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  115. 121

    I agree that overdesign is bad.
    However, the underlying assumption is that Apple’s current implementation is correct.
    Overlooking the fact that they will change the look of iOS at their whim, and nothing is perfect, I was surprised by your Yellow Pages section where you said the toggle works better than the apps. I heartily disagree.

    “Blue” may mean on, but usually, also, brighter objects are the active objects rather than darker items. So with Apple’s two toggle buttons, it’s actually quite unclear which refers to the content below. Push, pull, but neither actually takes ownership of the content below the buttons. They seem like an unrelated setting.

    With the tabs, (and very similar to tabs in web browsers) the active tab is physically connected to the content, and takes ownership of it through a clear and direct connection. Or, to refer to part of your article: “it is clear that a user interface feature is ‘intuitive’ insofar as it resembles or is identical to something the user has already learned.” The tab feels like a folder and it “holds” the content below it like the contents within a folder.

    Apple may use tabs in a future iOS interface change and then we’ll say “gosh! how intuitive it is.” :) Or they could stay the same. Or, like many aspects of OS-X they could screw up the interface majorly over time- for the sake of over blown visuals.

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  116. 122

    Cool! Let’s make everything look the same…

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  117. 123

    A nice article; What I felt is you are emphasizing on using default controles rather one’s own designs; The point is good that using custom designs, a control lost its self descriptivity;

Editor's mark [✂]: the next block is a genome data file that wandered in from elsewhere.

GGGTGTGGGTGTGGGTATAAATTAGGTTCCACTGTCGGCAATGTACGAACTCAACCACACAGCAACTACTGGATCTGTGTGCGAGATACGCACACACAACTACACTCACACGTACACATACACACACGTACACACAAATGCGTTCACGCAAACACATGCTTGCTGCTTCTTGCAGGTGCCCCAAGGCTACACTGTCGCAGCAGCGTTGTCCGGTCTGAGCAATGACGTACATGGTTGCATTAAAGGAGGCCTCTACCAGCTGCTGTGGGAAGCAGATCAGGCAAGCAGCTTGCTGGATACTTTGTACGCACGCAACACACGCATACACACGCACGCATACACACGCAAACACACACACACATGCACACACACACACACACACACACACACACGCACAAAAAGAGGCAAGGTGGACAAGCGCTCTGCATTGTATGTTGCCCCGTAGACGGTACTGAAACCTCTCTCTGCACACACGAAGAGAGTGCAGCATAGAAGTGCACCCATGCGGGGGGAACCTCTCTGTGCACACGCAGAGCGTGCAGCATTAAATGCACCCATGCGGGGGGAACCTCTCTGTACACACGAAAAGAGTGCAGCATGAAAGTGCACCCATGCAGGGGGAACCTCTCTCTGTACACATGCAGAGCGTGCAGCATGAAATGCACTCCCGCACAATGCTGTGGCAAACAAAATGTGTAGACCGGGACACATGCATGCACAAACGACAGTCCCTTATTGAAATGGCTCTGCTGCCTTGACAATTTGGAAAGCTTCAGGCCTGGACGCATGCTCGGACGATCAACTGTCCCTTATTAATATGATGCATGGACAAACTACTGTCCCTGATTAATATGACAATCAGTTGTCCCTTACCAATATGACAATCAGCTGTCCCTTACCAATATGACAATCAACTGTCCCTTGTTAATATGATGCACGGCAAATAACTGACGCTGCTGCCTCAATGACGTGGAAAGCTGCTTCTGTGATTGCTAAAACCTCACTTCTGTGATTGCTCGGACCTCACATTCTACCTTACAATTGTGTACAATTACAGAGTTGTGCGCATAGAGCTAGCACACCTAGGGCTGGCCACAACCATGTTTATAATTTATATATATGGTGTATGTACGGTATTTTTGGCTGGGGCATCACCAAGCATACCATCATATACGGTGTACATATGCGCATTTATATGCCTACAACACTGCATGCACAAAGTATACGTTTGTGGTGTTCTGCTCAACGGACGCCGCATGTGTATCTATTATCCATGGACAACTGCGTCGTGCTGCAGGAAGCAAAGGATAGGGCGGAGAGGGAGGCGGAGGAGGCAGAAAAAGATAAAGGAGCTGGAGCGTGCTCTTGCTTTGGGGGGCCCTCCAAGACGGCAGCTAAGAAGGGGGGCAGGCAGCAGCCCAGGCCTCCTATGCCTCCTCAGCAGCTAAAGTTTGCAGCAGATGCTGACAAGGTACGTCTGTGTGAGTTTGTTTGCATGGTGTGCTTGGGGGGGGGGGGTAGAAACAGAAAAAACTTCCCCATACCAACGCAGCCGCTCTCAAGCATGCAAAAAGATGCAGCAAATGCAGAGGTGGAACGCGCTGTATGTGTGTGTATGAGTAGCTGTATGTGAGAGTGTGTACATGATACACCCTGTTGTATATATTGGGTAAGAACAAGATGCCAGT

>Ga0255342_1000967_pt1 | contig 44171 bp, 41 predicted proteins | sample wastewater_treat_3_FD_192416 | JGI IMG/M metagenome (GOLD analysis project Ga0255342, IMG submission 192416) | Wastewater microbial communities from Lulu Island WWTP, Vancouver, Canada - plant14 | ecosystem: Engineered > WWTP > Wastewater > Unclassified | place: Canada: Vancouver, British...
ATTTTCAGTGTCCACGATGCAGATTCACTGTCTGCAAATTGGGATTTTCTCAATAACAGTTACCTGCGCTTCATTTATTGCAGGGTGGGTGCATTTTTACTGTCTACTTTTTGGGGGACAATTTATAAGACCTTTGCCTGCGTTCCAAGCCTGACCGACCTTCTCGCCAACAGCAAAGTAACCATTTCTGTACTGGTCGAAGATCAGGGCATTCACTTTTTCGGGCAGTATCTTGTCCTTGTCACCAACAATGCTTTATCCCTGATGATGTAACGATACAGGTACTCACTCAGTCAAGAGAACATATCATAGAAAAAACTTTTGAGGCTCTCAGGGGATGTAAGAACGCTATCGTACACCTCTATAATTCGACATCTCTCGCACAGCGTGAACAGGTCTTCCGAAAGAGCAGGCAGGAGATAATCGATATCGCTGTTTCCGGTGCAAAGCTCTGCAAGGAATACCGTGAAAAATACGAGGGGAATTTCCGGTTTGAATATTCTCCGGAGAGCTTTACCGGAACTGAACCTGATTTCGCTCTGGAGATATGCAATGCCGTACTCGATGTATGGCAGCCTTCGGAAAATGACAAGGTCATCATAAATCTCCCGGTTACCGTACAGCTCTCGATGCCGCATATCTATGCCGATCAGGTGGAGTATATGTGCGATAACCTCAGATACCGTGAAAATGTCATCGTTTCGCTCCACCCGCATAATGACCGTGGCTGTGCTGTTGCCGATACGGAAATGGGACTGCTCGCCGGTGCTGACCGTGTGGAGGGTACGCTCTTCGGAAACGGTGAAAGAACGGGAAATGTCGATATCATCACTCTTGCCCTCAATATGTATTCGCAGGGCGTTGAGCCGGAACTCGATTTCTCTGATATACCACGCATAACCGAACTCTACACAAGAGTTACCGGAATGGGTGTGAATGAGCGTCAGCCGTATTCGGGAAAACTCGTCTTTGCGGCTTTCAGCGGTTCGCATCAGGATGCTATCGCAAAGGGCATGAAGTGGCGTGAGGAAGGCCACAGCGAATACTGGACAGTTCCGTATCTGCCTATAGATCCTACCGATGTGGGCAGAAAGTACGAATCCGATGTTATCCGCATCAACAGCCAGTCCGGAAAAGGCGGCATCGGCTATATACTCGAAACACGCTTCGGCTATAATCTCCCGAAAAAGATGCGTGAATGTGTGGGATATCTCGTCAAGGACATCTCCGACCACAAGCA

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  118. 124

    I agree with most of the points except for the Yellow Pages one, which seemed fine to me. The toggle is humongous and ridiculous-looking. I think it’s good to be creative, but for standard components like “Back”, “Search”, etc, just use what’s standard.

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  119. 125

    I wanted to clarify for some other viewers(programmers I am talking to you) that interaction design is different than visual design. The two can often be very separate from each other, like when you make wireframes, you want to stay away from visual elements(even though many times that becomes difficult).

    This article isn’t perfect and I think many commenters definitely complete it in a great and collaborative way, but for the non designers, who do make apps and websites, in my opinion, it is VERY IMPORTANT for you to learn about typography, white space and good user interaction practices. I am a designer and spend much of my time learning how to code, I don’t see why a programmer can’t do with the same with design :)

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  120. 126

    Great article! An informative and fresh insight on mobile design apps. Great use of examples that make this article worth reading until the end part.